I am a little ashamed to admit that I began by using William Wordsworth's The Prelude as my bedtime story, confident that I would be lulled off pretty fast. But it proved altogether too fascinating. Promoted to my striding-the-hills-and-dales book, it is hugely enjoyable, telling not just of Wordsworth's love of the lakes but of his life in London and in France during the Revolution, and full of course of famous lines ('Bliss it was in that dawn to be alive / But to be young was very heaven; Rise up, thou monstrous ant-hill on the plain / Of a too busy world!'). --Christina Hardyment, The Times
The Prelude is William Wordsworth's long autobiographical poem, written in blank verse, which is addressed to Coleridge. Originally intended as an introduction to The Recluse, a vast poem Wordsworth would never complete, The Prelude was remodelled and reworked by the poet over the course of his life (and its earlier radicalism toned down by the older man). A first draft of thirteen books was completed by 1805, but by his later years this was increased to fourteen.
The poem deals with the poet’s infancy, his schooling, Cambridge, his walking tour of the Alps, and his reaction to the revolution in France. In it Wordsworth pays particular attention to the significance of childhood experience.
The text of this ebook edition is based on the third volume of The Poetical Works of William Wordsworth published in 1850.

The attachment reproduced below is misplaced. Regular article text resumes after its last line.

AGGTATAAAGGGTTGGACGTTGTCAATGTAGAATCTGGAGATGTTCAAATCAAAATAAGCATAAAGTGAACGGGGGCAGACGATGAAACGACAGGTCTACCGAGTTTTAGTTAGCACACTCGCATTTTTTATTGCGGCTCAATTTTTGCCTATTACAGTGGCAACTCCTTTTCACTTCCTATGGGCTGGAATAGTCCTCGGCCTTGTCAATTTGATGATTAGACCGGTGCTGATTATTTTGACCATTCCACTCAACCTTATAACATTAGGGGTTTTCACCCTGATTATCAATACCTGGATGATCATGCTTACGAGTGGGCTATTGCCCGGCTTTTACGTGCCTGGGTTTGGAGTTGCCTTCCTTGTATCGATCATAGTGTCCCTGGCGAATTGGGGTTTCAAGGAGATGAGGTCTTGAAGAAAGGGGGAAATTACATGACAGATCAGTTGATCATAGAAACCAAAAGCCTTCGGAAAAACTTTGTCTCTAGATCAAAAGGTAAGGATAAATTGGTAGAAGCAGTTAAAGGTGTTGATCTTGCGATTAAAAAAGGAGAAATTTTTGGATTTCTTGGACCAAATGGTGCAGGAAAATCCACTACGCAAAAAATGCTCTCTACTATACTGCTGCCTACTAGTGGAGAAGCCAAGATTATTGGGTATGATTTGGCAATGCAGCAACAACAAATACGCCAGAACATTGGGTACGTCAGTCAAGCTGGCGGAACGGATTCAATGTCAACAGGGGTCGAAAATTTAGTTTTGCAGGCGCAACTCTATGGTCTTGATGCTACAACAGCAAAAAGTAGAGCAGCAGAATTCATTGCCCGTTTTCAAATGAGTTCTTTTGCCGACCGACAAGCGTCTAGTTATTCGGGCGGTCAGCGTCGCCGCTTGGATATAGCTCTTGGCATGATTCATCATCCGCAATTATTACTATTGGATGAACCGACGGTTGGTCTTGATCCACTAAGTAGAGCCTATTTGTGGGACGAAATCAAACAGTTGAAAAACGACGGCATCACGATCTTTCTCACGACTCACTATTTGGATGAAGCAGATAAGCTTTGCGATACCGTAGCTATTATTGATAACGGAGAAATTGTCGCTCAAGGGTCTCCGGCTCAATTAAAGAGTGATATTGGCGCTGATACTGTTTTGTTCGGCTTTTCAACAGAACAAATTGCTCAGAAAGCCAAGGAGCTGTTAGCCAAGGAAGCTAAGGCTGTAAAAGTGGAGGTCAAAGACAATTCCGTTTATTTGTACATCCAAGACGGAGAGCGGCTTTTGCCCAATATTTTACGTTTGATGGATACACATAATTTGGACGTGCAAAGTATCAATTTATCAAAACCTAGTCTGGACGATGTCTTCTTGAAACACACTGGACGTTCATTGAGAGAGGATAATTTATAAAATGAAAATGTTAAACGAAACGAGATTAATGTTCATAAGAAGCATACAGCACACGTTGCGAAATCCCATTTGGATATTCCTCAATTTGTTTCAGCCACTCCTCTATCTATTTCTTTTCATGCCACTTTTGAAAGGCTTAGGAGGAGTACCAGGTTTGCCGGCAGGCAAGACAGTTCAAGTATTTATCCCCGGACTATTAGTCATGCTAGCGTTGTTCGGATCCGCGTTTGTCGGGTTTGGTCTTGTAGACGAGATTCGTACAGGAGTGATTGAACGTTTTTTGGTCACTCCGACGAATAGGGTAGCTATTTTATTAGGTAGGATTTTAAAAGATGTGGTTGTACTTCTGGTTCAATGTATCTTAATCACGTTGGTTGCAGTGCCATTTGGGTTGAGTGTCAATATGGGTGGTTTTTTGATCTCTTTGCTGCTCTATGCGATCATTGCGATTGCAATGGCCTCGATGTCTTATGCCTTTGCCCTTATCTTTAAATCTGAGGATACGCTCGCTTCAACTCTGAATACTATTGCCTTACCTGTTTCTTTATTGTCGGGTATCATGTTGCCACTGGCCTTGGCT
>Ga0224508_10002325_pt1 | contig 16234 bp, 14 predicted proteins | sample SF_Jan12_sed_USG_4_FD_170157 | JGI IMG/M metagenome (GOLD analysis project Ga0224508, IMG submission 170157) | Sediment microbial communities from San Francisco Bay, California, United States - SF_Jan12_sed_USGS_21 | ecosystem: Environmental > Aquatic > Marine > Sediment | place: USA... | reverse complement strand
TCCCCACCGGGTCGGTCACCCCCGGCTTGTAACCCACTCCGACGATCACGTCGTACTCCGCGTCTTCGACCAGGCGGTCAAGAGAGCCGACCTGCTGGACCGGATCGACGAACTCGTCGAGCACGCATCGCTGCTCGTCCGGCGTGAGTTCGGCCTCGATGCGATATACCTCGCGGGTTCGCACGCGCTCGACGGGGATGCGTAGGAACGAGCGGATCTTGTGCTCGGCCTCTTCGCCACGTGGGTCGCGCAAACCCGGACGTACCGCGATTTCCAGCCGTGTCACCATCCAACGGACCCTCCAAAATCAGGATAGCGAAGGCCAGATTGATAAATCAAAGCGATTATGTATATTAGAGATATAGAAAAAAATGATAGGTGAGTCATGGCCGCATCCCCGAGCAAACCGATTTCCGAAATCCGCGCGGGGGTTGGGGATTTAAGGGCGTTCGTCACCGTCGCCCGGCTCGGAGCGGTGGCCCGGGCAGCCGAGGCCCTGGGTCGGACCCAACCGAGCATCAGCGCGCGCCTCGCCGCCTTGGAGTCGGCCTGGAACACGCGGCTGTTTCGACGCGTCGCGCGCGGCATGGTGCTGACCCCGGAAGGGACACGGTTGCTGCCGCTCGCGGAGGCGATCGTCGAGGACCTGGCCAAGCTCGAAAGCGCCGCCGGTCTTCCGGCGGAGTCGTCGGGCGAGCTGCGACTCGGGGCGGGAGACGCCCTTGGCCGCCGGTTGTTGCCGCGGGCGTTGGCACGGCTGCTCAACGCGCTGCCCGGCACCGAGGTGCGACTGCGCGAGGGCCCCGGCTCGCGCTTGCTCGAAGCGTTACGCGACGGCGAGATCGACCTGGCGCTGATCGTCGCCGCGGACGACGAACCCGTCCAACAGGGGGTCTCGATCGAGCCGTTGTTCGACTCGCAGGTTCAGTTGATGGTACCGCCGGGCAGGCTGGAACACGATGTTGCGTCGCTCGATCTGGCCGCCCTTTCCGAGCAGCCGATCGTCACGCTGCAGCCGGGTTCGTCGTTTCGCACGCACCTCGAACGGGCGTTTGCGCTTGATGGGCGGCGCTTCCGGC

Unlike other ebook editions, which are merely copies of existing print editions, this edition has been completely reformatted for optimal reading on an electronic reader.
For ease of reading, this edition does not include variations to poem based on the 1799 and 1805 versions. Instead, we recommend scholars refer to alternate editions of the poem if they require details of those texts.
We have attempted to limit each page to ten lines (however this is dictated by the length of the notes). Where possible notes are provided on the same page as the verse they refer to. This is to facilitate ease of reference, and is unique to this edition. Notes are indicated by a bracketed letter: eg [a]. The footnotes include omitted or additional stanzas, together with material useful to the general reader. We have attempted to hyperlink all non-fiction secondary material to its original source via archive.org.
The footnotes are based on the work of William Knight, editor of the 1850 volume, which have been revised and expanded for this edition.